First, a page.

2. Who its customers are. You and I are users of Google search. But its customers are those who pay Google for advertising their brand to an audience (us).
  3. The industry in which it operates.
  4. Its legal and functional form. A legal form in India can be company, REIT, etc. and an example of functional form is franchisee (like Burger King India Limited).
  5. The geography in which its customers, operations, and headquarters are located.
  6. And finally, status is a residuary, blanket category in which stuff like - growing, fading, largest, etc. can be mentioned.

This step, once done well sets the investor up perfectly for the next one...

Step 2: Is it good?

This step is further divided into three sections:

1. Has it been good in the past?

This step involves the calculation of the following accounting ratios -

  • return on capital employed,
  • free cash flow return on capital employed,
  • change in operating income per fully diluted share,
  • change in free cash flow per fully diluted share,
  • change in tangible book value per fully diluted share, and finally
  • liabilities to equity.

These capture very well whether the business has been a good one in the past. It’s pertinent to bring in here, a quote from Warren Buffett, perhaps the greatest long term investor ever, which further validates Kenneth’s choice of accounting ratios:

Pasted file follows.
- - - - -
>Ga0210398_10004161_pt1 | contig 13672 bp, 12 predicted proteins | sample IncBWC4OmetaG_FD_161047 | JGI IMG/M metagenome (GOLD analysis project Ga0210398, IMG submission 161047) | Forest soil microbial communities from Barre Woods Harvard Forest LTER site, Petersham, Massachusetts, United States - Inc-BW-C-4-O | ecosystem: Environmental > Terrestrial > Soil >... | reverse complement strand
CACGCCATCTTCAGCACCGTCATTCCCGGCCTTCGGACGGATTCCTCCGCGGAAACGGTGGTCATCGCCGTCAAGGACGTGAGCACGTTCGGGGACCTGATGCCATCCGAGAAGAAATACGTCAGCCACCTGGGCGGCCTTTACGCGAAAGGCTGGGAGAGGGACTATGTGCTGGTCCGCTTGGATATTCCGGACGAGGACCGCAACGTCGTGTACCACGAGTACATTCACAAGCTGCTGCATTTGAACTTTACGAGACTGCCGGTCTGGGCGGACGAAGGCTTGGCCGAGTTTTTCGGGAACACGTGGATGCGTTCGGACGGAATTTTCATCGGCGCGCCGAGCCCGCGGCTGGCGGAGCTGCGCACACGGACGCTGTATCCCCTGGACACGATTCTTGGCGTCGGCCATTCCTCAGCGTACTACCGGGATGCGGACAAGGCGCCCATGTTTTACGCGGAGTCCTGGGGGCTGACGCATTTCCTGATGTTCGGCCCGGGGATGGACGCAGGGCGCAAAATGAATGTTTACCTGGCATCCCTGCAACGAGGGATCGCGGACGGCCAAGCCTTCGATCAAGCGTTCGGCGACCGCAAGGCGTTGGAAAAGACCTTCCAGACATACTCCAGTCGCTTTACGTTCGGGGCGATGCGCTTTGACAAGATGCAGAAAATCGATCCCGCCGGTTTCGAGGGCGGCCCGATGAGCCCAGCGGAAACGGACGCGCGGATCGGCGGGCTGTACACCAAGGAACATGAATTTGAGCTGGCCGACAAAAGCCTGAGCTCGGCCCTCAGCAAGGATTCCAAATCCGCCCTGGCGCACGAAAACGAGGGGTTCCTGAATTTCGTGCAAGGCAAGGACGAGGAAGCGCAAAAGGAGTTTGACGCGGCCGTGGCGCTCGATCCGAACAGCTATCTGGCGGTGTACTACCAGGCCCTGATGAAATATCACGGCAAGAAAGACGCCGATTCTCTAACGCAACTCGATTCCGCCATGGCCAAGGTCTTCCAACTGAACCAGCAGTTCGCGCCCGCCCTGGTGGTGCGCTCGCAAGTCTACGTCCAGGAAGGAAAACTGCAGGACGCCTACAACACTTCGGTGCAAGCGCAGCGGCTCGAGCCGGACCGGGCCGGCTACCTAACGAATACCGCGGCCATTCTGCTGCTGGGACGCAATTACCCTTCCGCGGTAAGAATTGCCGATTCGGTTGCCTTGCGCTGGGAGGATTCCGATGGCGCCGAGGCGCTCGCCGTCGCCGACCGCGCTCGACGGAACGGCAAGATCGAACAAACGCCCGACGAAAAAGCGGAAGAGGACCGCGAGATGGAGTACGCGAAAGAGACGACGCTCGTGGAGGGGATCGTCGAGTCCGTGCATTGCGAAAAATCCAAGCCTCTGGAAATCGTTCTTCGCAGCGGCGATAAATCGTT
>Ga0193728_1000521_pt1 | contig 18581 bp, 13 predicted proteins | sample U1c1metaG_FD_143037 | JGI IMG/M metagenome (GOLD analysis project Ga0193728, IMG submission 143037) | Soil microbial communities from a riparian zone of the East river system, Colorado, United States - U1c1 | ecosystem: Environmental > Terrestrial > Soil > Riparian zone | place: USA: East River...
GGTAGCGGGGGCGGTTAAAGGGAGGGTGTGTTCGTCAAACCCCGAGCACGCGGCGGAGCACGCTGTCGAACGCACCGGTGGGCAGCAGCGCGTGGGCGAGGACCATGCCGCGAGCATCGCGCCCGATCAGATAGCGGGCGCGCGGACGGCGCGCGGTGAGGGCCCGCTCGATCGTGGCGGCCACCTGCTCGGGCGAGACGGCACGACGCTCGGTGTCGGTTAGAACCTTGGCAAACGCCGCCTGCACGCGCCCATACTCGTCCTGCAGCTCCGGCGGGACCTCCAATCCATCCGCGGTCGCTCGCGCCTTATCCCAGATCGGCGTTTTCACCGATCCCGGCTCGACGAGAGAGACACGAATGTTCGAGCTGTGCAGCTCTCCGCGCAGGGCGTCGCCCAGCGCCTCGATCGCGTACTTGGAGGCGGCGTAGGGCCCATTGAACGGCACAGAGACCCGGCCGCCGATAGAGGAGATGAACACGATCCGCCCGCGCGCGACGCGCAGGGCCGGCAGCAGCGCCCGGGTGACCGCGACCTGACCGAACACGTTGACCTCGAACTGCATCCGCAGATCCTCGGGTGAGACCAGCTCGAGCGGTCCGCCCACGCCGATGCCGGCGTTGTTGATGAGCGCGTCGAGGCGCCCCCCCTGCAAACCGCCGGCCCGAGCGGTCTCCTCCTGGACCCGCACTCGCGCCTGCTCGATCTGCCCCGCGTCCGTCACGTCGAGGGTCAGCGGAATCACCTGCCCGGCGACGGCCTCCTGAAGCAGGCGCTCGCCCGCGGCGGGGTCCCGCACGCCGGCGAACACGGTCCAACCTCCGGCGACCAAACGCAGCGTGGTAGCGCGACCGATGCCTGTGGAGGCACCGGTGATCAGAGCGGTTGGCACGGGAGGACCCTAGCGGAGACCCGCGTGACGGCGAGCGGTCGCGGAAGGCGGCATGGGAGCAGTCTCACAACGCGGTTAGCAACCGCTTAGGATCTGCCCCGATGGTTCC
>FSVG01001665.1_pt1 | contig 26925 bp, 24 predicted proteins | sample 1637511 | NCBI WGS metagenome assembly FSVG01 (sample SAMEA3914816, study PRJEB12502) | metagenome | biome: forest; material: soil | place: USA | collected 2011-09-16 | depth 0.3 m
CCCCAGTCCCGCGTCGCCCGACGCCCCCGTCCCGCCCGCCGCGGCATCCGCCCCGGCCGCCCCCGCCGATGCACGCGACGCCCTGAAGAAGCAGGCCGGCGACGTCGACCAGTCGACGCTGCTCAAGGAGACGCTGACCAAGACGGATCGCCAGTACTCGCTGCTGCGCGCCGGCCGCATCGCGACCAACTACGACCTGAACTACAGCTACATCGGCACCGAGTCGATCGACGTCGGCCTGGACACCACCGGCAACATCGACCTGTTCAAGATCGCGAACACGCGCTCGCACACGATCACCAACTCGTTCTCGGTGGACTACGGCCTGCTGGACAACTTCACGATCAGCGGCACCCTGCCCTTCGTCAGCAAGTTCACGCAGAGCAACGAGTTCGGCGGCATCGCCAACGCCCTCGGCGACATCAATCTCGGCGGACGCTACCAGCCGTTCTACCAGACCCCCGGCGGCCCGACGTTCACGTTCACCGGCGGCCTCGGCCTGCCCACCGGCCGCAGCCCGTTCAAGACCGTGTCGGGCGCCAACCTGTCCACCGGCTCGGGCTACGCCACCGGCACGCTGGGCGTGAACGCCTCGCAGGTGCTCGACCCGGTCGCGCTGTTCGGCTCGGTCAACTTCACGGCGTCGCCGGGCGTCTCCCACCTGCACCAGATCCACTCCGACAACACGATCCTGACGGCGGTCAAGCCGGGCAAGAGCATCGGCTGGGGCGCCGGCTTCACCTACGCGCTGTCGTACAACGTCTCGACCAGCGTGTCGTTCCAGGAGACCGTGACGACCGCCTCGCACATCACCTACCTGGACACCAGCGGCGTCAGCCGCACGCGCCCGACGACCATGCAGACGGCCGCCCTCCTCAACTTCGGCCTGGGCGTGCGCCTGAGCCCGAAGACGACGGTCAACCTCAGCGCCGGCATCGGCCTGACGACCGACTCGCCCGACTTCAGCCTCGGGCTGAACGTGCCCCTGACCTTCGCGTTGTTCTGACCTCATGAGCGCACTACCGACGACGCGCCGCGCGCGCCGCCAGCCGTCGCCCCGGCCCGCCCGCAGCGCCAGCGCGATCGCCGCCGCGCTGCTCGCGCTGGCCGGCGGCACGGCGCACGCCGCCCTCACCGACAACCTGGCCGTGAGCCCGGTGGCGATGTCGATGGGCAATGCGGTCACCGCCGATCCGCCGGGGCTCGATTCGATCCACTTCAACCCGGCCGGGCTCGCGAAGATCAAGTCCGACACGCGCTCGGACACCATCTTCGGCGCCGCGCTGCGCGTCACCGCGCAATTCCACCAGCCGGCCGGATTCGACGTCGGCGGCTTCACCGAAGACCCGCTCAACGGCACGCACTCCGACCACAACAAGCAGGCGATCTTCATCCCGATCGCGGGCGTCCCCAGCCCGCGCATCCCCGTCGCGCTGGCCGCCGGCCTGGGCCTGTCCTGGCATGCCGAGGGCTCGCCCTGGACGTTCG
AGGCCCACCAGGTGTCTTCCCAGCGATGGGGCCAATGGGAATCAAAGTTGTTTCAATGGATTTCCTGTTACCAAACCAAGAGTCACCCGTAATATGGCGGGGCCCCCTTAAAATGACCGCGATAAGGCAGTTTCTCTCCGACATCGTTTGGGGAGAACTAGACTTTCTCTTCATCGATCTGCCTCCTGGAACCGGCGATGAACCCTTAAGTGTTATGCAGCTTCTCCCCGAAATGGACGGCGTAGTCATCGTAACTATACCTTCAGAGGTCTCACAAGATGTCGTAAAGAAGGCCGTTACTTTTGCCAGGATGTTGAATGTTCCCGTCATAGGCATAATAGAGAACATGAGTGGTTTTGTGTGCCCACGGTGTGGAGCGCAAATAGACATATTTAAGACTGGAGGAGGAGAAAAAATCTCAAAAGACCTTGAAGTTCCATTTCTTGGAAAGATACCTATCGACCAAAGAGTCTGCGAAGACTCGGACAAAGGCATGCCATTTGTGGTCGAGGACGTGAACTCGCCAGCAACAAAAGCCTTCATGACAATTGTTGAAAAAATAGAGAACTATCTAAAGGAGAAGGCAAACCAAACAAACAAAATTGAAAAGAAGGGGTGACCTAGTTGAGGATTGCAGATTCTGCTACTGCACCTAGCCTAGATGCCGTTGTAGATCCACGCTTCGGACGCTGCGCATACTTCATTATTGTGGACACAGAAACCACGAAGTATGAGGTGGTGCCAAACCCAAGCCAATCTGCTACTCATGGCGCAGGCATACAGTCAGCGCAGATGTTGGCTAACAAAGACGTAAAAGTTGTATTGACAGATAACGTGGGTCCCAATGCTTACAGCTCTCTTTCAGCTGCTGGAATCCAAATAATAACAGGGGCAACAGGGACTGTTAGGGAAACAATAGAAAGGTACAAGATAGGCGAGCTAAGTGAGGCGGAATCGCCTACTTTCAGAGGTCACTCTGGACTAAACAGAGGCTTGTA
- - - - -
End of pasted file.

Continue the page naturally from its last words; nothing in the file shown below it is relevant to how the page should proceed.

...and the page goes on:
“A good company is one that regularly makes a high return in cash terms on capital employed.”

2. Is it likely to be good in the future?

Kenneth believes, like I do, that in numerically estimating future revenues, costs, and profits of a business, we falsely mistake detail for precision. A better approach is to state with clarity, the strategic positioning of the business, and use that as a lens to gauge its future prospects. In the model, we do this on the following four fronts:

  • Breadth analysis: Ask two questions. One, is the company’s customer base broad, and unlikely to consolidate? (The broader the customer base, the better. Since revenues don’t depend on one or a few large customers). And two, is the company’s supplier base broad and unlikely to consolidate? (Same logic as with customer base).
  • Forces analysis: Here Kenneth uses four of Michael Porter’s five forces - bargaining power of customers, bargaining power of suppliers, threat of substitutes, and threat of new entrants. For each, the lower the better.
  • Moat identification: A moat is simply something that helps the business stay profitable over a long period of time, despite the competition. Kenneth does a great job of explaining the various sources of a moat - government granted rights, network, cost advantage, brand value, high switching costs, and ingrainedness. (PS: Here, I’d written in detail about moats).
  • And finally, taking a straightforward view on whether the market is growing - a simple yes or no.

3. Does the company have a history of being shareholder friendly?